Fourth, the crowd made an incorrect calculation that their choice to believe in Jesus was supreme to any eternal plan from the Father. Jesus emphasized that their unbelief, which they conditioned on the appearance of a sign, was irrelevant to the plan of salvation. No matter how the crowd responded to Him, Jesus would not lose a single person given to Him by the Father that day. Jesus was on a divine mission — not to do His own will, but the will of the Father.

While the unbelieving crowd could not comprehend the meaning of Jesus’ words to them, these statements from our Lord should bring tremendous joy and peace in the hearts of all believers. The logic of this passage first demonstrates that everyone the Father gives Jesus will come to Him. Not a single person will resist, reject, or refuse to come — at least not determinatively. All those given to the Son by the Father will come.

The passage also shows that all who come to Jesus will be received by Him. Jesus never rejects anyone who comes to Him because believers are a gift from the Father to the Son. As such, Jesus will raise every believer to eternal life on the last day. No one given by the Father will be lost. Jesus will remember all believers forever. This understanding should comfort every believer, that on their death beds, they can fade from this world in perfect peace, knowing with full assurance that Jesus will not abandon them in eternity.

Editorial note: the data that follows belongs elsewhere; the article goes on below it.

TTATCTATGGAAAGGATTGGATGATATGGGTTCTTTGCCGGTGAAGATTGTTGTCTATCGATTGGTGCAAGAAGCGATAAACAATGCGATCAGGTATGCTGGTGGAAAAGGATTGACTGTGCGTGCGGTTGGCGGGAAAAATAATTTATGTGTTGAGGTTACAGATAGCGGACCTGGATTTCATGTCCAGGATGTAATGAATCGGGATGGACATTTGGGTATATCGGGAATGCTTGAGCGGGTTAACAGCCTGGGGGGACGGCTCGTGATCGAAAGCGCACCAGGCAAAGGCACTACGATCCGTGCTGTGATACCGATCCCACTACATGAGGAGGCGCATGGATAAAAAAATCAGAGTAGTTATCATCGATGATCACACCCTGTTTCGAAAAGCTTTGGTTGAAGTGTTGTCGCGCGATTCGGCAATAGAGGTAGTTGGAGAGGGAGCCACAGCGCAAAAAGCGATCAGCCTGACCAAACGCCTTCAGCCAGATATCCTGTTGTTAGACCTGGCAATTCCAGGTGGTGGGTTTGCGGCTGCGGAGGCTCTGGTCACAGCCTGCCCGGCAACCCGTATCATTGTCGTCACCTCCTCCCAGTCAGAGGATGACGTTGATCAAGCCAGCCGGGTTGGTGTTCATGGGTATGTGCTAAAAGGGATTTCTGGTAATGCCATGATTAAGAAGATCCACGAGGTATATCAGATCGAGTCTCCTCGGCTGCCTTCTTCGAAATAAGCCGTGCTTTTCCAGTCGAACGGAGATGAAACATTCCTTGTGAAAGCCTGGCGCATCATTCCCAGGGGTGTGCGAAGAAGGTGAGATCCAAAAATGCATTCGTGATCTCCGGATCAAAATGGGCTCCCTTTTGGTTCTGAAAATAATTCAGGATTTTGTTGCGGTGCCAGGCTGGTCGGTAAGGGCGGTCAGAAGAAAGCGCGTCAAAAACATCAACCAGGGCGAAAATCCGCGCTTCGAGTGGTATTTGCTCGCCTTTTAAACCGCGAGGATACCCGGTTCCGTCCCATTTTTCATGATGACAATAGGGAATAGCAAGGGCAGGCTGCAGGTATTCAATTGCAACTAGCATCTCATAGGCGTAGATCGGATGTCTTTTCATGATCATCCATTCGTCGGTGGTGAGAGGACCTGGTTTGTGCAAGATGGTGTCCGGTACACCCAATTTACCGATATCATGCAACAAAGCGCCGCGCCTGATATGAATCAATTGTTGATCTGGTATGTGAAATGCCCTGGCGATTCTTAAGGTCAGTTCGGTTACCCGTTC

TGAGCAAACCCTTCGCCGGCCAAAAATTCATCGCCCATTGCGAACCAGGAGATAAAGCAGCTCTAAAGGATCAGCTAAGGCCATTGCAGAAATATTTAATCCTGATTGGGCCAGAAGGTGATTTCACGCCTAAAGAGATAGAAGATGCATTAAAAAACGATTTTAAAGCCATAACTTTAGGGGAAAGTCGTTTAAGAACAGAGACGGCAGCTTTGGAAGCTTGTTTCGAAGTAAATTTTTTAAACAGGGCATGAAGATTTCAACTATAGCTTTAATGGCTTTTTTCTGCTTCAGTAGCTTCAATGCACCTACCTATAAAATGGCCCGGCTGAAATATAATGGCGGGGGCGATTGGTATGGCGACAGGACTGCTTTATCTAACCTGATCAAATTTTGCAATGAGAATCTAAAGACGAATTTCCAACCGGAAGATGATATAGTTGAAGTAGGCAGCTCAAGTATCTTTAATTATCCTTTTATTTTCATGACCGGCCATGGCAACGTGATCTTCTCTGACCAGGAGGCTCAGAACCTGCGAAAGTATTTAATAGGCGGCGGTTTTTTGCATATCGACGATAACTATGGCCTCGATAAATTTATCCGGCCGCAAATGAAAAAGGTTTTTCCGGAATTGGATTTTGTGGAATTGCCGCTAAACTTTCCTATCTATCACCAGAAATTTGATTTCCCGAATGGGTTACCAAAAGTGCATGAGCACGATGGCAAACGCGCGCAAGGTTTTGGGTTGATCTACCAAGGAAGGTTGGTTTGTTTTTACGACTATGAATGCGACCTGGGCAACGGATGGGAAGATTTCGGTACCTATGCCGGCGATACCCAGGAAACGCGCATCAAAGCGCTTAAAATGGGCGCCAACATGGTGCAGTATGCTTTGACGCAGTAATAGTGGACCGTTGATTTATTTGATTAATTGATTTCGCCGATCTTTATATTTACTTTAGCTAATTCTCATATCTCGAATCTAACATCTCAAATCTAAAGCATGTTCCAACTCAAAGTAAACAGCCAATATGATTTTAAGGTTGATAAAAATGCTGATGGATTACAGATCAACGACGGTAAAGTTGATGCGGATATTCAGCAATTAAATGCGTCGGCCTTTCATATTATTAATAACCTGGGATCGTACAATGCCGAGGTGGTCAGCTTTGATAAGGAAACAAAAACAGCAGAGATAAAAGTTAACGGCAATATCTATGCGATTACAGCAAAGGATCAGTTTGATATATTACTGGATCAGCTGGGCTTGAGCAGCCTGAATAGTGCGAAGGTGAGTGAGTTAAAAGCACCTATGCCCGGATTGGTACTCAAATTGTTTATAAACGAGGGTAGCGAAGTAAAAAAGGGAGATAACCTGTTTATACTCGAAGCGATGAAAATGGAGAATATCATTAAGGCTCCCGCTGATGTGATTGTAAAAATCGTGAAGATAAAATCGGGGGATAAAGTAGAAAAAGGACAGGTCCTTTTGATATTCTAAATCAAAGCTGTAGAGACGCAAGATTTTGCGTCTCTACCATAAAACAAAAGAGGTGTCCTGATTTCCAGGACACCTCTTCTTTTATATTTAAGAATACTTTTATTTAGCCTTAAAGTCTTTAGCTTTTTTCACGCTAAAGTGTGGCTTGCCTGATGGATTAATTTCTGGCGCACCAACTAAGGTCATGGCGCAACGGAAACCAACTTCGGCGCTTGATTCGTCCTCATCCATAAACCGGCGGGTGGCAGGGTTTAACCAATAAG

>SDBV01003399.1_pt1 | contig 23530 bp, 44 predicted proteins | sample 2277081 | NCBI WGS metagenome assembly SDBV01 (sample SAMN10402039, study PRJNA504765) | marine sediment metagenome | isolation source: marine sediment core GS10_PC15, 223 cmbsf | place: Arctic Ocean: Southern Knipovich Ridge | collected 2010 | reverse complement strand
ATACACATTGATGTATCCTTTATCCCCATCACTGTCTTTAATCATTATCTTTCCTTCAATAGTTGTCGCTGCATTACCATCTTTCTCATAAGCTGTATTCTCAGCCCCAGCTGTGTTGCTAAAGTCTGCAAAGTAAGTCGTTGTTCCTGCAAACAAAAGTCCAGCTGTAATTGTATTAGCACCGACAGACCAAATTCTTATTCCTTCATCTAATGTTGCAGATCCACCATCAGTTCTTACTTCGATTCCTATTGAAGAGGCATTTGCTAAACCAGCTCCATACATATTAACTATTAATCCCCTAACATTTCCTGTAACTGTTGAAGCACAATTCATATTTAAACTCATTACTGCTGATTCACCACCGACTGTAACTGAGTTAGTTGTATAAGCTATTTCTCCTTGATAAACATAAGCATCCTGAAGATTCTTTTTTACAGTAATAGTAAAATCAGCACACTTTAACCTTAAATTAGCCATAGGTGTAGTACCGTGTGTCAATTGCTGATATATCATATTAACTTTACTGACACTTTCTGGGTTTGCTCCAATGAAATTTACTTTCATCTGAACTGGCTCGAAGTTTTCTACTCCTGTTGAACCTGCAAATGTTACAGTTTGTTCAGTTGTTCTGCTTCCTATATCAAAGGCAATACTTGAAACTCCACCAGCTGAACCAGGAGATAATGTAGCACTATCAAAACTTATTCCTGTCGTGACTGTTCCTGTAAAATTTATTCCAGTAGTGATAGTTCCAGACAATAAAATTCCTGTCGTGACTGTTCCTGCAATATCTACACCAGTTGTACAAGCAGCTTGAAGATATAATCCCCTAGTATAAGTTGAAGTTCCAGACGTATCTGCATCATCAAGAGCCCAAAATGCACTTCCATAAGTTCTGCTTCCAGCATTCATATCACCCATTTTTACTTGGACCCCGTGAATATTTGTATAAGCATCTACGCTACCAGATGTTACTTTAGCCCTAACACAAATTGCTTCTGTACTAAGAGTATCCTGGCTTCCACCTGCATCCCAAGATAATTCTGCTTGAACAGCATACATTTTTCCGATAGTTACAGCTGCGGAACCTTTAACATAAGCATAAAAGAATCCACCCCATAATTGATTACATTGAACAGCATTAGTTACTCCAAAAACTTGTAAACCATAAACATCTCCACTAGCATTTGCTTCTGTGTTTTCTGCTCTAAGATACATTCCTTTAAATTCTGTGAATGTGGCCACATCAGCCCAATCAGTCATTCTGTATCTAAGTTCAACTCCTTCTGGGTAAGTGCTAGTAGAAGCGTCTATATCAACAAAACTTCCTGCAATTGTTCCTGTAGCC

When Jesus finished His discourse with these multitudes, He was left with 12 around Him — and one was a devil (Judas). Peter’s response to Jesus signified the heart of a true disciple: one who leaves everything behind, placing all hope and trust in their Savior and Lord. The response from Peter and 10 others highlights how true disciples respond to the Gospel.

Believers have been given understanding of Jesus’ words — something that Peter proved with his response to Jesus. The crowd never accepted that Jesus was pointing to Himself as the true bread that came from Heaven; they kept thinking about physical bread to feed their growling stomachs, and that they needed to bring something to the table to manipulate Him into giving them what they wanted.

For believers, John 6 is such a beautiful and sobering picture of how we could never have obtained salvation of our own volition. When we were unbelievers, we were more concerned with our earthly needs, and we focused on what our works could do to gain us our temporal desires. We thought it was our plan that might move God to do what we wanted, when and how we wanted Him to act. Only through Jesus, the Bread of life, can anyone come to a right understanding of who He is and receive the full and free forgiveness He alone offers through the eternal plan of salvation, salvation by His grace through faith in His name.

Dr. Robb Brunansky is the Pastor-Teacher of Desert Hills Bible Church in Glendale, Arizona. Follow him on Twitter at @RobbBrunansky.